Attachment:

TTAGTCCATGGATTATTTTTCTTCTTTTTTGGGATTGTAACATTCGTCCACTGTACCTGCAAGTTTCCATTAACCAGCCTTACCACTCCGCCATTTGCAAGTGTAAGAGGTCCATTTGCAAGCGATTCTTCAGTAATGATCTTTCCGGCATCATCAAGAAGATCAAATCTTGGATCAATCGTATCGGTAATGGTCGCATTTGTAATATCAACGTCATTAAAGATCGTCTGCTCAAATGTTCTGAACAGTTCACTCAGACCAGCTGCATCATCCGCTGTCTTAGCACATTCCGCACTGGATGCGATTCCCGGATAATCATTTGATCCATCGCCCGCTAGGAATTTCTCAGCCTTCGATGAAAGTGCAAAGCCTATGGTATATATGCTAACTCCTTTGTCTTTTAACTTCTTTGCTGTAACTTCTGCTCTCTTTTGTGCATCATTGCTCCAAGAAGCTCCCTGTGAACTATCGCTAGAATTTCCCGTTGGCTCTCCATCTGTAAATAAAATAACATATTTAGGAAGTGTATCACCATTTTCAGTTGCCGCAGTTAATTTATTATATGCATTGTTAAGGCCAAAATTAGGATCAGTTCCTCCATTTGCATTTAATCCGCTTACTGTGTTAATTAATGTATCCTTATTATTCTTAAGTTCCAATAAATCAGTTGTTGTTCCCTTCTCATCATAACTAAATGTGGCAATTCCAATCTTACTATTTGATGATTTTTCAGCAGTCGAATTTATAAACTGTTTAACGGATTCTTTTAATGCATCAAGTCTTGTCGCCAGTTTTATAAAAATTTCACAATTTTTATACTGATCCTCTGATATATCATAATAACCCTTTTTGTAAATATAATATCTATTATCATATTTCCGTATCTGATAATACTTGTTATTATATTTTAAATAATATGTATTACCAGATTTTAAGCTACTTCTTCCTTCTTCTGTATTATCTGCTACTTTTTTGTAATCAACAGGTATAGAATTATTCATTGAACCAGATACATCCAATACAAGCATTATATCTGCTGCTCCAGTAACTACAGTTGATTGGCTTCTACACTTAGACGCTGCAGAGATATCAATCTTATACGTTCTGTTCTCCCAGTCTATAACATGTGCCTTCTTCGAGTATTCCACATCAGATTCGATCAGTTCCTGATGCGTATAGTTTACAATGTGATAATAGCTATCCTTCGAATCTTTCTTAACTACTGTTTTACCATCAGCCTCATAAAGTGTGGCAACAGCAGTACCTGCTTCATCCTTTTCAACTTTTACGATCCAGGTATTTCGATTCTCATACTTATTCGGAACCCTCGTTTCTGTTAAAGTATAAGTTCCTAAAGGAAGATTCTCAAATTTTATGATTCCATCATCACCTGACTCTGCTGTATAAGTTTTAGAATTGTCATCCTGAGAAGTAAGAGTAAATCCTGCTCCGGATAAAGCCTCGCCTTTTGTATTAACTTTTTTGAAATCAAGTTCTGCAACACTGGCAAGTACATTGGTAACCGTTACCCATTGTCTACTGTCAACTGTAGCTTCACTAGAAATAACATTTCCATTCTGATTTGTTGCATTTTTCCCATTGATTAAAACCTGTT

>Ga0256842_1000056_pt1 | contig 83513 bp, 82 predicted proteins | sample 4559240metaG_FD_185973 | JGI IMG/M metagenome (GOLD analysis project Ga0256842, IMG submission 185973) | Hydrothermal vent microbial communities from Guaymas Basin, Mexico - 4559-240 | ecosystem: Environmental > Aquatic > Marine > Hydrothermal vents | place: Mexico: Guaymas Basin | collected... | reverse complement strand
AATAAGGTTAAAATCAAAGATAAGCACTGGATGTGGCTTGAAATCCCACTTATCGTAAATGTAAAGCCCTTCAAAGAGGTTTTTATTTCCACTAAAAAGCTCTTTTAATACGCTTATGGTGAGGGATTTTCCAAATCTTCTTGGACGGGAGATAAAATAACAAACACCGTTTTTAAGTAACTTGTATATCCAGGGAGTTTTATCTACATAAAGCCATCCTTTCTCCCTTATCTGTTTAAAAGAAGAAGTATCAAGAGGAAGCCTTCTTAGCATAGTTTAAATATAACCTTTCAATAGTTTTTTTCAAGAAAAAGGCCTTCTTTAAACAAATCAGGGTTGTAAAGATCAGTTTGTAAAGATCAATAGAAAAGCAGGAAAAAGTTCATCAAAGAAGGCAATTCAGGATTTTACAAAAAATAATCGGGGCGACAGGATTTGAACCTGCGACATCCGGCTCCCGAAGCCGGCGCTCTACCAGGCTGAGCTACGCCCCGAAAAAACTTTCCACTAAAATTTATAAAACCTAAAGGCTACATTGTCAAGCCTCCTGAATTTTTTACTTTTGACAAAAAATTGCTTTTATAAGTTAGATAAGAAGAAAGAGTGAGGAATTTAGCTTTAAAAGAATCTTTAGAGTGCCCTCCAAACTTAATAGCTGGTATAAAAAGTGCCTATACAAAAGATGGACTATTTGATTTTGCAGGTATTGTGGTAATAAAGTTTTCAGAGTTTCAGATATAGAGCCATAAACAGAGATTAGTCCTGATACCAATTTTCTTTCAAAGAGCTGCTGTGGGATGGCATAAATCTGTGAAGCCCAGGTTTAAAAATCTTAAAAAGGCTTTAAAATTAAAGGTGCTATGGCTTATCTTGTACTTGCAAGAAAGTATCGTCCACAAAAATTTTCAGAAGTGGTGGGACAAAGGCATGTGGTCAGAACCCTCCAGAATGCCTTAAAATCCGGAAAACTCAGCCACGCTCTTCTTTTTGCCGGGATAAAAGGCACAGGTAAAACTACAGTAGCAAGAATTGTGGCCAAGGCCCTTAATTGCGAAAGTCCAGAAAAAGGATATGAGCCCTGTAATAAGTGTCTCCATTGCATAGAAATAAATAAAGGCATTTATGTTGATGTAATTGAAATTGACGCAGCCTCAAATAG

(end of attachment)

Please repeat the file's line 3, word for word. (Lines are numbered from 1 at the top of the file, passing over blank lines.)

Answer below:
AATAAGGTTAAAATCAAAGATAAGCACTGGATGTGGCTTGAAATCCCACTTATCGTAAATGTAAAGCCCTTCAAAGAGGTTTTTATTTCCACTAAAAAGCTCTTTTAATACGCTTATGGTGAGGGATTTTCCAAATCTTCTTGGACGGGAGATAAAATAACAAACACCGTTTTTAAGTAACTTGTATATCCAGGGAGTTTTATCTACATAAAGCCATCCTTTCTCCCTTATCTGTTTAAAAGAAGAAGTATCAAGAGGAAGCCTTCTTAGCATAGTTTAAATATAACCTTTCAATAGTTTTTTTCAAGAAAAAGGCCTTCTTTAAACAAATCAGGGTTGTAAAGATCAGTTTGTAAAGATCAATAGAAAAGCAGGAAAAAGTTCATCAAAGAAGGCAATTCAGGATTTTACAAAAAATAATCGGGGCGACAGGATTTGAACCTGCGACATCCGGCTCCCGAAGCCGGCGCTCTACCAGGCTGAGCTACGCCCCGAAAAAACTTTCCACTAAAATTTATAAAACCTAAAGGCTACATTGTCAAGCCTCCTGAATTTTTTACTTTTGACAAAAAATTGCTTTTATAAGTTAGATAAGAAGAAAGAGTGAGGAATTTAGCTTTAAAAGAATCTTTAGAGTGCCCTCCAAACTTAATAGCTGGTATAAAAAGTGCCTATACAAAAGATGGACTATTTGATTTTGCAGGTATTGTGGTAATAAAGTTTTCAGAGTTTCAGATATAGAGCCATAAACAGAGATTAGTCCTGATACCAATTTTCTTTCAAAGAGCTGCTGTGGGATGGCATAAATCTGTGAAGCCCAGGTTTAAAAATCTTAAAAAGGCTTTAAAATTAAAGGTGCTATGGCTTATCTTGTACTTGCAAGAAAGTATCGTCCACAAAAATTTTCAGAAGTGGTGGGACAAAGGCATGTGGTCAGAACCCTCCAGAATGCCTTAAAATCCGGAAAACTCAGCCACGCTCTTCTTTTTGCCGGGATAAAAGGCACAGGTAAAACTACAGTAGCAAGAATTGTGGCCAAGGCCCTTAATTGCGAAAGTCCAGAAAAAGGATATGAGCCCTGTAATAAGTGTCTCCATTGCATAGAAATAAATAAAGGCATTTATGTTGATGTAATTGAAATTGACGCAGCCTCAAATAG